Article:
Widge, a country boy, begins a new life with the theater, his steps always followed by a evil, vengeful man. Widge, an orphan boy, lives with an eccentric doctor who teaches him a secret shorthand writing. One day, a tall, cloaked stranger enters the house, tests his proficiency, and buys his apprenticeship. We know little about the stranger, except that his name is Falconer and he is deadly with his rapier. Falconer takes Widge to Mr. Bass's house in London. Upon talking with Bass, Widge learns that he is to exploit his unique skill by stealing one of Shakespeare's plays, writing it down word for word.
Although he is competent at the shorthand, Widge is lacking in other areas, clumsy and countrified. Once at the theater, he sneaks behind the scenes to get a better view and is caught. Fearing the wrath of the actors, Widge lies, pretending that he wants to become one of them. They accept him into their company and he is whisked into a new life.
Widge bonds with the easygoing, joking members of the company and especially enjoys the company of 2 boys his own age, Sander and Julian. He has fun learning how to act, fence, and recite. And even though he is teased by his friends because of his accent and ignorance about theater and its tricks, he gradually starts liking his profession more and more.
However, Widge constantly feels haunted by Falconer and his impending punishment. One day Falconer corners him and threatens to kill him if he does not get a copy of the play. Although Widge feels bad about betraying his fellow actors, he values his own safety more, and resolves to steal the script as soon as he can. But the renewed faith placed in him by his mentor makes Widge's attempt only half-hearted, and he botches his rare chance to secure the script.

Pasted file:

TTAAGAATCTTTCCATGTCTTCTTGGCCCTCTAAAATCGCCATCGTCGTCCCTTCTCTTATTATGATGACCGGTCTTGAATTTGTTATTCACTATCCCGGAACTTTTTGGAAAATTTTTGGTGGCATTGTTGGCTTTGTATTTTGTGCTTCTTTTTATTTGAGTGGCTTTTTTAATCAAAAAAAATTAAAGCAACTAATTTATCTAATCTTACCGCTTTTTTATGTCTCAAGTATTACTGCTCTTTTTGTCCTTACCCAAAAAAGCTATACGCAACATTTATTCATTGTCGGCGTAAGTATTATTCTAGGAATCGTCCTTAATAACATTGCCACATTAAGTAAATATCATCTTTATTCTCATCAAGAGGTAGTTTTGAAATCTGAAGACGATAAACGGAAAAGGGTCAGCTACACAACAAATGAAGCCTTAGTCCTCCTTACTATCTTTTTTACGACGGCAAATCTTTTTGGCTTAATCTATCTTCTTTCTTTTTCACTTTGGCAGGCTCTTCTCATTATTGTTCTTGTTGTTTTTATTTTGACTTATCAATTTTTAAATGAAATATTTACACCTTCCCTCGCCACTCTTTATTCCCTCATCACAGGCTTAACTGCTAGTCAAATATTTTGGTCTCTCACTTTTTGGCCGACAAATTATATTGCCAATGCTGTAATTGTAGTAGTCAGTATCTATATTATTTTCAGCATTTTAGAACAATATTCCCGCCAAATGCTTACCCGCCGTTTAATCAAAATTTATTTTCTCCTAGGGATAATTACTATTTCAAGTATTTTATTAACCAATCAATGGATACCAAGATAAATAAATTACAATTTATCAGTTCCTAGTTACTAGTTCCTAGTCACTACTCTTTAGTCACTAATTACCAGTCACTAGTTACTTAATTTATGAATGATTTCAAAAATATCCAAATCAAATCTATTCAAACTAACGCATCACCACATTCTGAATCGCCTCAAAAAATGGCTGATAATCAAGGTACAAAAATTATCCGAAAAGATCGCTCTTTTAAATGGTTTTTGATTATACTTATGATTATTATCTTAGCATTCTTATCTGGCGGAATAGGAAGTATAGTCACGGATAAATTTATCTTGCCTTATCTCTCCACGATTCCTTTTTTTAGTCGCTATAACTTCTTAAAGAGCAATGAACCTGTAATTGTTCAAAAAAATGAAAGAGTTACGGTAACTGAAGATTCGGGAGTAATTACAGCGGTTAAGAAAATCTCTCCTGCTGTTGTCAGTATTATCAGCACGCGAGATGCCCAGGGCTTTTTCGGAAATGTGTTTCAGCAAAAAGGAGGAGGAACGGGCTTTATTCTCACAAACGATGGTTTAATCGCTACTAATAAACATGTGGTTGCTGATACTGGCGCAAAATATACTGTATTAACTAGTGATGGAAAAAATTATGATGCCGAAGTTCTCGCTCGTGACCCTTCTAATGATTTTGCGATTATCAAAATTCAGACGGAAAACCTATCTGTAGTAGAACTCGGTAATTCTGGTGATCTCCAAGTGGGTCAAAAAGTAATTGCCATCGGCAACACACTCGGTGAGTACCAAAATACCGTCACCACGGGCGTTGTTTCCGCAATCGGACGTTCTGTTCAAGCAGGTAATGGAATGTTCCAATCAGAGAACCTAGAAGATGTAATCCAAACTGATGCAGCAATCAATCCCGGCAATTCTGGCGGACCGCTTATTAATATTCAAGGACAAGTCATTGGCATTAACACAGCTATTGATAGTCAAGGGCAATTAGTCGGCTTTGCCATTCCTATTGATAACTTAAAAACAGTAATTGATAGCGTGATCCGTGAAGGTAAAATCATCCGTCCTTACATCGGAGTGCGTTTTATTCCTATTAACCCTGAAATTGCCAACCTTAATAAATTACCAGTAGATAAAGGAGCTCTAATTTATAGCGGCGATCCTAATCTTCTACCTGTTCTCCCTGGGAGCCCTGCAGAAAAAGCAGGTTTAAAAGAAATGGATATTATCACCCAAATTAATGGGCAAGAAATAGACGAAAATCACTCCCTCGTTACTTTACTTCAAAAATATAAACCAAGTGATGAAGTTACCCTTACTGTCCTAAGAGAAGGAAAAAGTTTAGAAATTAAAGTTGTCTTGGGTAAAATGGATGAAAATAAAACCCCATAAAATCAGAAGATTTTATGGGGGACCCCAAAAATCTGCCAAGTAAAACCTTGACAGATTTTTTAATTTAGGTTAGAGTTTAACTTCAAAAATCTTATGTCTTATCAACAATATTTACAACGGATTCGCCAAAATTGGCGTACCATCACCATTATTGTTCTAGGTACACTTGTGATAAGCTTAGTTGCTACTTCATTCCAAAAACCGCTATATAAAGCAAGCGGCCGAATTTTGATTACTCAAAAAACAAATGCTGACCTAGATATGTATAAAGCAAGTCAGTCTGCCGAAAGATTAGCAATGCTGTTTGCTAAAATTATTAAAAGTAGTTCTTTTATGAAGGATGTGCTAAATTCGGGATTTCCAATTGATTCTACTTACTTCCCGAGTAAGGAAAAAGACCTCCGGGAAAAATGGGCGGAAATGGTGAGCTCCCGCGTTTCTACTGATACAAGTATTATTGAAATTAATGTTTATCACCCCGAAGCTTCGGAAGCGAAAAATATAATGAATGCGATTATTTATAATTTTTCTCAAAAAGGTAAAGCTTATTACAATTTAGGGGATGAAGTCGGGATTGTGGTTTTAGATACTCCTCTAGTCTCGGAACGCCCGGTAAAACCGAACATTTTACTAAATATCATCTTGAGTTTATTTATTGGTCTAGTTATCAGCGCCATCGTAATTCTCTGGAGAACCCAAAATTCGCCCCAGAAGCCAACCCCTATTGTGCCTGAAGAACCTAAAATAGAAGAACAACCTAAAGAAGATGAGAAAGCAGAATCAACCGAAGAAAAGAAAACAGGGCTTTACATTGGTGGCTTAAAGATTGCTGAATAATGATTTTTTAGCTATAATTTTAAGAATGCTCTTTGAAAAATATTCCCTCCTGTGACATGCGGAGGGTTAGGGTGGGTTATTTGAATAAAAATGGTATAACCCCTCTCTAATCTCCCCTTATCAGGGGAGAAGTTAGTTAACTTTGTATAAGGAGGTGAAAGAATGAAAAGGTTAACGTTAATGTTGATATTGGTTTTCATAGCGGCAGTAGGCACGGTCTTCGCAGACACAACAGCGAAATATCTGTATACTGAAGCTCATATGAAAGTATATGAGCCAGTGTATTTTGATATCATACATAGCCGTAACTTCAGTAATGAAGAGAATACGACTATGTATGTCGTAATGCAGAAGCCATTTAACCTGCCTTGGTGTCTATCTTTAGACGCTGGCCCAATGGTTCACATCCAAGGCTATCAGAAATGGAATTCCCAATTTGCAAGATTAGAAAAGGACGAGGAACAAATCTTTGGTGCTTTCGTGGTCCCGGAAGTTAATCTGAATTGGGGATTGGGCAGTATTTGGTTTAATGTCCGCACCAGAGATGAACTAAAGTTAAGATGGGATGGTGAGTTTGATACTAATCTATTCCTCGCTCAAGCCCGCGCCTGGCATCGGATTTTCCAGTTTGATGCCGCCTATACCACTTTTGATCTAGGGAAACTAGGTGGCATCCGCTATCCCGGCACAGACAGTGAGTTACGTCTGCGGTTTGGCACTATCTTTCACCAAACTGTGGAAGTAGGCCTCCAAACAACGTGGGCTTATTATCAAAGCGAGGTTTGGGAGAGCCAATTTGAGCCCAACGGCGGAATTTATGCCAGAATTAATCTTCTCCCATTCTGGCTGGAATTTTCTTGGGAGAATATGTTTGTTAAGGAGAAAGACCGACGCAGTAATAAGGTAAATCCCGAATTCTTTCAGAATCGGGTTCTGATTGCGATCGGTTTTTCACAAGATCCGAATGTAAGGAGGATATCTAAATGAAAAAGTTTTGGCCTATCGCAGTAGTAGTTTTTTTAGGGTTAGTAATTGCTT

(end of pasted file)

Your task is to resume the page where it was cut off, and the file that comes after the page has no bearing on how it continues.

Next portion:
Widge's life with the company is not always sunshine and happiness either. The company starts falling apart. First, Julian turns out to be a girl, Julia, and is banned from the theater, as women were not allowed to act. Then, surly Nick gets into a barfight and is severely wounded. Widge saves his life by applying his knowledge of doctoring, but nevertheless, Nick is out of commission for some time.
On day Widge spots Nick and Falconer together, and realizes that Nick is now in his service. Unable to hide things from his friend any longer, Widge finally tells Sander about his history, assuring Sander that he really is happy to be an actor now, and does not intend to steal the script.
The boys find Nick and chase him away from the script, but as they are pursuing him, Falconer blocks their path. Their mentor from the theater barely rescues the boys, dueling Falconer in a thrilling contest of skill and cunning. Falconer receives a fatal thrust and dies, but not before their mentor exposes him as Bass, the notorious play stealer.
The book ends on a happy note, with Widge no longer living in fear of Falconer. He is true member of the company and even gets to perform at the royal court, a dream come true.
Best part of story, including ending:
Widge goes from a shy, ignorant kid to a confident, skilled actor.
Best scene in story:
Widge sneaks behind the scenes of the play so he can see and hear better. Unfortunately he ruins the whole production, causing a fire to break out in the theater. Although he is great at shorthand, he is not too good at concealment. Or keeping his cool. Or using common sense.
Opinion about the main character:
Widge is willing to betray the people who gave him a new life and trusted him. He only cares about his own skin.